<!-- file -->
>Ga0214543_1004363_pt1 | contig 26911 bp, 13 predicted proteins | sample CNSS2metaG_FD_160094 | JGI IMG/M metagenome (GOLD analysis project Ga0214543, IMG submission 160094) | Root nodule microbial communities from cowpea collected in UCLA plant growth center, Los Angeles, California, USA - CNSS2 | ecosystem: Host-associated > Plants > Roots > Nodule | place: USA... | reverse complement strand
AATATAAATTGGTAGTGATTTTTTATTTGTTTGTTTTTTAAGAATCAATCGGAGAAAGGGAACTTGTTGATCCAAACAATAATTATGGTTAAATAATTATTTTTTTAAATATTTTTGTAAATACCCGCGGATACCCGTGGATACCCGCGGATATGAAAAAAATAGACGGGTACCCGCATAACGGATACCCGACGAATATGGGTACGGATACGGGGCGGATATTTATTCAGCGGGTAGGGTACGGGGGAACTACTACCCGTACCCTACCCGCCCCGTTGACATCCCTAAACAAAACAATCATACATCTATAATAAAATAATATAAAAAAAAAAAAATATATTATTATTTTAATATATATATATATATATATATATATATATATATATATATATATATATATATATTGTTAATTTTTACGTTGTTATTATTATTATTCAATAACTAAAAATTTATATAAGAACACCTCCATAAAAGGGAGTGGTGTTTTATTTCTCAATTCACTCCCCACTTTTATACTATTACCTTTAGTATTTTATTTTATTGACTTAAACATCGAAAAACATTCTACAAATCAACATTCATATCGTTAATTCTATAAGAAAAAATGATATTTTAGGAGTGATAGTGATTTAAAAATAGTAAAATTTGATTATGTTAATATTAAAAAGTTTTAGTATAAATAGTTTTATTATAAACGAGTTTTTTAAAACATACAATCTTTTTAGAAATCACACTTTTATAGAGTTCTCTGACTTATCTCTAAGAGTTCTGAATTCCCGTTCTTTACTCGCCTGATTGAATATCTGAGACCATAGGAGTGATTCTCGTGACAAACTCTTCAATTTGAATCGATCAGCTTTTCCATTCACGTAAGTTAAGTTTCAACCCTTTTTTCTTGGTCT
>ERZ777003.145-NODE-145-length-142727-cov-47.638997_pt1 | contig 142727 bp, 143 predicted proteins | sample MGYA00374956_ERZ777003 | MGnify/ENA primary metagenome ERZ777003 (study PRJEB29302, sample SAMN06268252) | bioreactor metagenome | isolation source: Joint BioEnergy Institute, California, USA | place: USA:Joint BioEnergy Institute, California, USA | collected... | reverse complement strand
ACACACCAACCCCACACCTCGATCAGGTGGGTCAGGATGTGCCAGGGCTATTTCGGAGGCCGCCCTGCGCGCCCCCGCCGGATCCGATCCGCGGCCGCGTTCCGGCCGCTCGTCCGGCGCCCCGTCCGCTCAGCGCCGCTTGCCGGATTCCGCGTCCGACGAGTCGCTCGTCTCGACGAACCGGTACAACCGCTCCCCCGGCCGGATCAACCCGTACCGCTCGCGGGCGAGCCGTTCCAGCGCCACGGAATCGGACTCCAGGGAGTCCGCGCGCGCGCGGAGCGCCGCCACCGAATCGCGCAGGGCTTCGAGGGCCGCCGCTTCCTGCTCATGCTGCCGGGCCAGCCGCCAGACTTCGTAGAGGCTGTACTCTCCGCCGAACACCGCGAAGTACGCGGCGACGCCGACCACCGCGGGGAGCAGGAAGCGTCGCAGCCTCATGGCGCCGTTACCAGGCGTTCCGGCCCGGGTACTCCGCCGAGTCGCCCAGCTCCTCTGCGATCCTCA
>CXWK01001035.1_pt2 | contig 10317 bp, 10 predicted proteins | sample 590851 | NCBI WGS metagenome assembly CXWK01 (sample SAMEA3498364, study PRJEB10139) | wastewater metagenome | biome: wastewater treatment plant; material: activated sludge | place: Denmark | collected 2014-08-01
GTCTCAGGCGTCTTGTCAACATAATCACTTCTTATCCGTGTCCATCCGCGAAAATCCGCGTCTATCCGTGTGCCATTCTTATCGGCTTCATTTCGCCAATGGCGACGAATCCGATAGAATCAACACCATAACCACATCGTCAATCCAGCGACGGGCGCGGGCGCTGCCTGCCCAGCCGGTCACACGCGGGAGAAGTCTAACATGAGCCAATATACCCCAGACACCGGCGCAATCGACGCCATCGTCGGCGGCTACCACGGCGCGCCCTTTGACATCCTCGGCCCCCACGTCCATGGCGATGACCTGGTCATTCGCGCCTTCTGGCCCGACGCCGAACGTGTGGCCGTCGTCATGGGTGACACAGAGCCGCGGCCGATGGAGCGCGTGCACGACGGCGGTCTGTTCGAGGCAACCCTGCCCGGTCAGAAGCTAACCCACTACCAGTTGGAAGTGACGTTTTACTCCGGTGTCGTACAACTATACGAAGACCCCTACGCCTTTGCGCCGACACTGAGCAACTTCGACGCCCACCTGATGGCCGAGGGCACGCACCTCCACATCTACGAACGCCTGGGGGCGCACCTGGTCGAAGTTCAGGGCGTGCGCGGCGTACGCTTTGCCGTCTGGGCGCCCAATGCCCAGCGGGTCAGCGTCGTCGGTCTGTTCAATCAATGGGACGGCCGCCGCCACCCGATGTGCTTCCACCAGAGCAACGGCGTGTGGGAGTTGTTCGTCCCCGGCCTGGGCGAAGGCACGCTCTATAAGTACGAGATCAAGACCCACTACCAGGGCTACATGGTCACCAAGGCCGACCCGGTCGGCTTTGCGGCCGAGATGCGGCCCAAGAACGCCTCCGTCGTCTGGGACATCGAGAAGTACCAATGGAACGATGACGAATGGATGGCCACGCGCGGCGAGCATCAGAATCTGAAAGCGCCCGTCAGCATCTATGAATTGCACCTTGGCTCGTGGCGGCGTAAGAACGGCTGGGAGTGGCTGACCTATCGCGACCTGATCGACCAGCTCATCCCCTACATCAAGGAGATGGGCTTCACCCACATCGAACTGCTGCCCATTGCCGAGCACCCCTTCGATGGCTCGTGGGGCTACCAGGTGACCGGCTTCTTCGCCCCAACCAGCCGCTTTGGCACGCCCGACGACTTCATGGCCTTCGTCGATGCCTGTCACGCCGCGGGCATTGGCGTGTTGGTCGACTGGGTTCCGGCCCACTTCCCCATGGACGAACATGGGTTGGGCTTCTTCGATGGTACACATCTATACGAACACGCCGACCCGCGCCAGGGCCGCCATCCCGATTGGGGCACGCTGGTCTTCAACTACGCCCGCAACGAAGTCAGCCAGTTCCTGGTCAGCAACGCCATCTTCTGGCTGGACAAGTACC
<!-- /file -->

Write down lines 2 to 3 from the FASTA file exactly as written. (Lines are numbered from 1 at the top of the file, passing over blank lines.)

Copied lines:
AATATAAATTGGTAGTGATTTTTTATTTGTTTGTTTTTTAAGAATCAATCGGAGAAAGGGAACTTGTTGATCCAAACAATAATTATGGTTAAATAATTATTTTTTTAAATATTTTTGTAAATACCCGCGGATACCCGTGGATACCCGCGGATATGAAAAAAATAGACGGGTACCCGCATAACGGATACCCGACGAATATGGGTACGGATACGGGGCGGATATTTATTCAGCGGGTAGGGTACGGGGGAACTACTACCCGTACCCTACCCGCCCCGTTGACATCCCTAAACAAAACAATCATACATCTATAATAAAATAATATAAAAAAAAAAAAATATATTATTATTTTAATATATATATATATATATATATATATATATATATATATATATATATATATATATTGTTAATTTTTACGTTGTTATTATTATTATTCAATAACTAAAAATTTATATAAGAACACCTCCATAAAAGGGAGTGGTGTTTTATTTCTCAATTCACTCCCCACTTTTATACTATTACCTTTAGTATTTTATTTTATTGACTTAAACATCGAAAAACATTCTACAAATCAACATTCATATCGTTAATTCTATAAGAAAAAATGATATTTTAGGAGTGATAGTGATTTAAAAATAGTAAAATTTGATTATGTTAATATTAAAAAGTTTTAGTATAAATAGTTTTATTATAAACGAGTTTTTTAAAACATACAATCTTTTTAGAAATCACACTTTTATAGAGTTCTCTGACTTATCTCTAAGAGTTCTGAATTCCCGTTCTTTACTCGCCTGATTGAATATCTGAGACCATAGGAGTGATTCTCGTGACAAACTCTTCAATTTGAATCGATCAGCTTTTCCATTCACGTAAGTTAAGTTTCAACCCTTTTTTCTTGGTCT
>ERZ777003.145-NODE-145-length-142727-cov-47.638997_pt1 | contig 142727 bp, 143 predicted proteins | sample MGYA00374956_ERZ777003 | MGnify/ENA primary metagenome ERZ777003 (study PRJEB29302, sample SAMN06268252) | bioreactor metagenome | isolation source: Joint BioEnergy Institute, California, USA | place: USA:Joint BioEnergy Institute, California, USA | collected... | reverse complement strand